The tribute to be paid to England after the unfortunate war of 1840, the great unproductive consumption of opium, the drain of the precious metals by this trade, the destructive influence of foreign competition on native manufactures the demoralized condition of the public administration, produced two things: the old taxation became more burdensome and harassing, and new taxation was added to the old. Thus in a decree of the Emperor, dated Peking, Jan. 5, 1853, we find orders given to the viceroys and governors of the southern provinces of Wuchang and Hanyang to remit and defer the payment of taxes, and especially not in any case to exact more than the regular amount; for otherwise, says the decree, "how will the poor people be able to bear it?"
"And thus, perhaps," continues the Emperor, "will my people, in a period of general hardship and distress, be exempted from the evils of being pursued and worried by the tax-gatherer."
Such language as this, and such concessions we remember to have heard from Austria, the China of Germany, in 1848.
All these dissolving agencies acting together on the finances, the morals, the industry, and political structure of China, received their full development under the English cannon in 1840, which broke down the authority of the Emperor, and forced the Celestial Empire into contact with the terrestrial world. Complete isolation was the prime condition of the preservation of old China. That isolation having come to a violent end by the medium of England, dissolution must follow as surely as that of any mummy carefully preserved in a hermetically sealed coffin, whenever it is brought into contact with the open air. Now, England having brought about the revolution of China, the question is how that revolution will in time react on England, and through England on Europe.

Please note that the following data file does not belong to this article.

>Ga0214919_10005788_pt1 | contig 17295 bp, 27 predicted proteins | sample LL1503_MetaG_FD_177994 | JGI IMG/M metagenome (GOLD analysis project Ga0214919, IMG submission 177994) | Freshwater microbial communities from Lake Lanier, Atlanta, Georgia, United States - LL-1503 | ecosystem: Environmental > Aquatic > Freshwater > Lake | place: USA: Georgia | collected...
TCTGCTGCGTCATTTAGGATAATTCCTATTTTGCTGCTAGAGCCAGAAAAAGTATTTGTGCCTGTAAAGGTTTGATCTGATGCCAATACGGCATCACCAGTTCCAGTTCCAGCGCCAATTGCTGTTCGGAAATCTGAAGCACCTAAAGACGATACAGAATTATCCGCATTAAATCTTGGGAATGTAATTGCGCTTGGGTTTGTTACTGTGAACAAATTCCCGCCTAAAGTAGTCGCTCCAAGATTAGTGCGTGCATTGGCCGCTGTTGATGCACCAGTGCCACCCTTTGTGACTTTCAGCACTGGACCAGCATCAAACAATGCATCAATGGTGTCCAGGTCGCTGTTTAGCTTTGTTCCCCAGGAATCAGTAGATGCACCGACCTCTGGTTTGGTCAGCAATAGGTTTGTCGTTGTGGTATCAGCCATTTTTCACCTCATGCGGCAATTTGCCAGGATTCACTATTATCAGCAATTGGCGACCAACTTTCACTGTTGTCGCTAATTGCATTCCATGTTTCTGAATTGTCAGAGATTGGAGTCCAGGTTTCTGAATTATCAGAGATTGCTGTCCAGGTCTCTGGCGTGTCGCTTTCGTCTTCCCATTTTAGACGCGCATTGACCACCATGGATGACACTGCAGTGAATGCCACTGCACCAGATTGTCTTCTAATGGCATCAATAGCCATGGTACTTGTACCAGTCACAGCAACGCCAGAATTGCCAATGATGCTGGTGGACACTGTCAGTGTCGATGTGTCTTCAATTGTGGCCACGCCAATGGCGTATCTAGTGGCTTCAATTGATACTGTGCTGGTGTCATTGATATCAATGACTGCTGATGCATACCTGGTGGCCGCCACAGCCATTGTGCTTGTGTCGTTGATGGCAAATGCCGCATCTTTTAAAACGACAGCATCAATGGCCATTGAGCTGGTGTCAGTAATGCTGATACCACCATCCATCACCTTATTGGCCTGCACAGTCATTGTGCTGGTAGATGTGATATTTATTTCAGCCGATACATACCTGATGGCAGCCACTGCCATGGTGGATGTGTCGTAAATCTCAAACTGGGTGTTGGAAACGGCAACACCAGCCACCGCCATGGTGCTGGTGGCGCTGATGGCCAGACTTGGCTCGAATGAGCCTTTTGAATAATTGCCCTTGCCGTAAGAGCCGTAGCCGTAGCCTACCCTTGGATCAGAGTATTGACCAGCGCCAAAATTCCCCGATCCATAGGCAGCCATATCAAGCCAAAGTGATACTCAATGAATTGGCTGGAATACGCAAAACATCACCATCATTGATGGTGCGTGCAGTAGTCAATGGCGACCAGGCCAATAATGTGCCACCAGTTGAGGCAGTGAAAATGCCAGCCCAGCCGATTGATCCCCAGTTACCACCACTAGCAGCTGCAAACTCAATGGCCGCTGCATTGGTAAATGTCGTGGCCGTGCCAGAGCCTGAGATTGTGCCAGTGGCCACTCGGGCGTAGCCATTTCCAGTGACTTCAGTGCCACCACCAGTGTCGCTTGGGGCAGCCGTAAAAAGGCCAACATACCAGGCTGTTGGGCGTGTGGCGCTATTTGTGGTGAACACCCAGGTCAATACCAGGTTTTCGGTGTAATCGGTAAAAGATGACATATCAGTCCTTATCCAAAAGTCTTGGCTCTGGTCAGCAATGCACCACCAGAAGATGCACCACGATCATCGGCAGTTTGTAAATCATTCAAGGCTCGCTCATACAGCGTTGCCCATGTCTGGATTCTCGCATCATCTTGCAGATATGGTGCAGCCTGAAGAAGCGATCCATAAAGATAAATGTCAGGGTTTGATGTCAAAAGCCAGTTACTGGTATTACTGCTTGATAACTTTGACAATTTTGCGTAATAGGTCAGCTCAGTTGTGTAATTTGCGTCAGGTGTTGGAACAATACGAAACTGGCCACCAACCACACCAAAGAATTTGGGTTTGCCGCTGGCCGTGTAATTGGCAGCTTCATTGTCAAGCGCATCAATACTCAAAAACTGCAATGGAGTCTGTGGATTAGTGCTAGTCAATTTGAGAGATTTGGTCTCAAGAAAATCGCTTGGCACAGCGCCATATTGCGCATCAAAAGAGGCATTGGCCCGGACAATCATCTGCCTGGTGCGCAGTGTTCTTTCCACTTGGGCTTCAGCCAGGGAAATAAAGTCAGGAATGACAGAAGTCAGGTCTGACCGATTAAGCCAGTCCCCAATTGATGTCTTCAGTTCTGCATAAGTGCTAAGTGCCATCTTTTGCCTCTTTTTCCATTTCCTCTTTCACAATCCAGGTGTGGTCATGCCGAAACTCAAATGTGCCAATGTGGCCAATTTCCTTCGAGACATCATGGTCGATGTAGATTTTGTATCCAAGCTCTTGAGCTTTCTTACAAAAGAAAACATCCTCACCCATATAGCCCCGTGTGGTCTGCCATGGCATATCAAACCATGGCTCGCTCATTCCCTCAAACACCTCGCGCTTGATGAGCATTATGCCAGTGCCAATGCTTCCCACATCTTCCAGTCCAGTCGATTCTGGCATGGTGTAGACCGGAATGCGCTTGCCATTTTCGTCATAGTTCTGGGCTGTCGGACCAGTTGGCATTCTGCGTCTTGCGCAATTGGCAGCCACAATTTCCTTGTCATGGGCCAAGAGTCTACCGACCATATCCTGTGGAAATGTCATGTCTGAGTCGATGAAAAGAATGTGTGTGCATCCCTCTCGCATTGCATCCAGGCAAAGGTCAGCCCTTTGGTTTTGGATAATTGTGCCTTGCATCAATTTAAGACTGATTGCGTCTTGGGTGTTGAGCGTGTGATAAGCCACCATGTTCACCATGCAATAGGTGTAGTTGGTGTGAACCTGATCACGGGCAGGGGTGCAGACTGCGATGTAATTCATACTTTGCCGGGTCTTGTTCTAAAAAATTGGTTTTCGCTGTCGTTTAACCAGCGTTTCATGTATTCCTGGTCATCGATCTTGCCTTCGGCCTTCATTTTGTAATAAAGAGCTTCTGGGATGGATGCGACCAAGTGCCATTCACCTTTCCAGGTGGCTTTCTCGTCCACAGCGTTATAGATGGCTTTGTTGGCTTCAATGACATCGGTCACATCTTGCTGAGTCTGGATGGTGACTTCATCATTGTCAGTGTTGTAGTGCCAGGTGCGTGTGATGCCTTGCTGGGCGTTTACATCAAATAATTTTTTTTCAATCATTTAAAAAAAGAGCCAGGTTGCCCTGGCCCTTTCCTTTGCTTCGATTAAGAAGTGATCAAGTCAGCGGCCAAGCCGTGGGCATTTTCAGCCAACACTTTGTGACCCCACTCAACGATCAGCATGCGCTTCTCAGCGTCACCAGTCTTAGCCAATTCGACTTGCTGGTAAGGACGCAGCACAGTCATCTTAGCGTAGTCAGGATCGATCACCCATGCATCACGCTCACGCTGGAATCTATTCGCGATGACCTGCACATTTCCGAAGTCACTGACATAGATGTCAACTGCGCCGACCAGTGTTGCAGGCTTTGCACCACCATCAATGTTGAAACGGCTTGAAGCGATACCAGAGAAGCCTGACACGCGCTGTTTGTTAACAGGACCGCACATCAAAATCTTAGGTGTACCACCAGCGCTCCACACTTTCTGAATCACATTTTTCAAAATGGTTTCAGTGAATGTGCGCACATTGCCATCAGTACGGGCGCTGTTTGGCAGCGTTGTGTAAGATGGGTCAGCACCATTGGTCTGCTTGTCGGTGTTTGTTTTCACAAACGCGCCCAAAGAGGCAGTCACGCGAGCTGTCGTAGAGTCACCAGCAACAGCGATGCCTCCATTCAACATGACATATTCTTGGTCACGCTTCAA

This refers to emigration of Chinese.
MEOC p. 19.
The complete text can be found online in Marxist Internet Archive, MIA: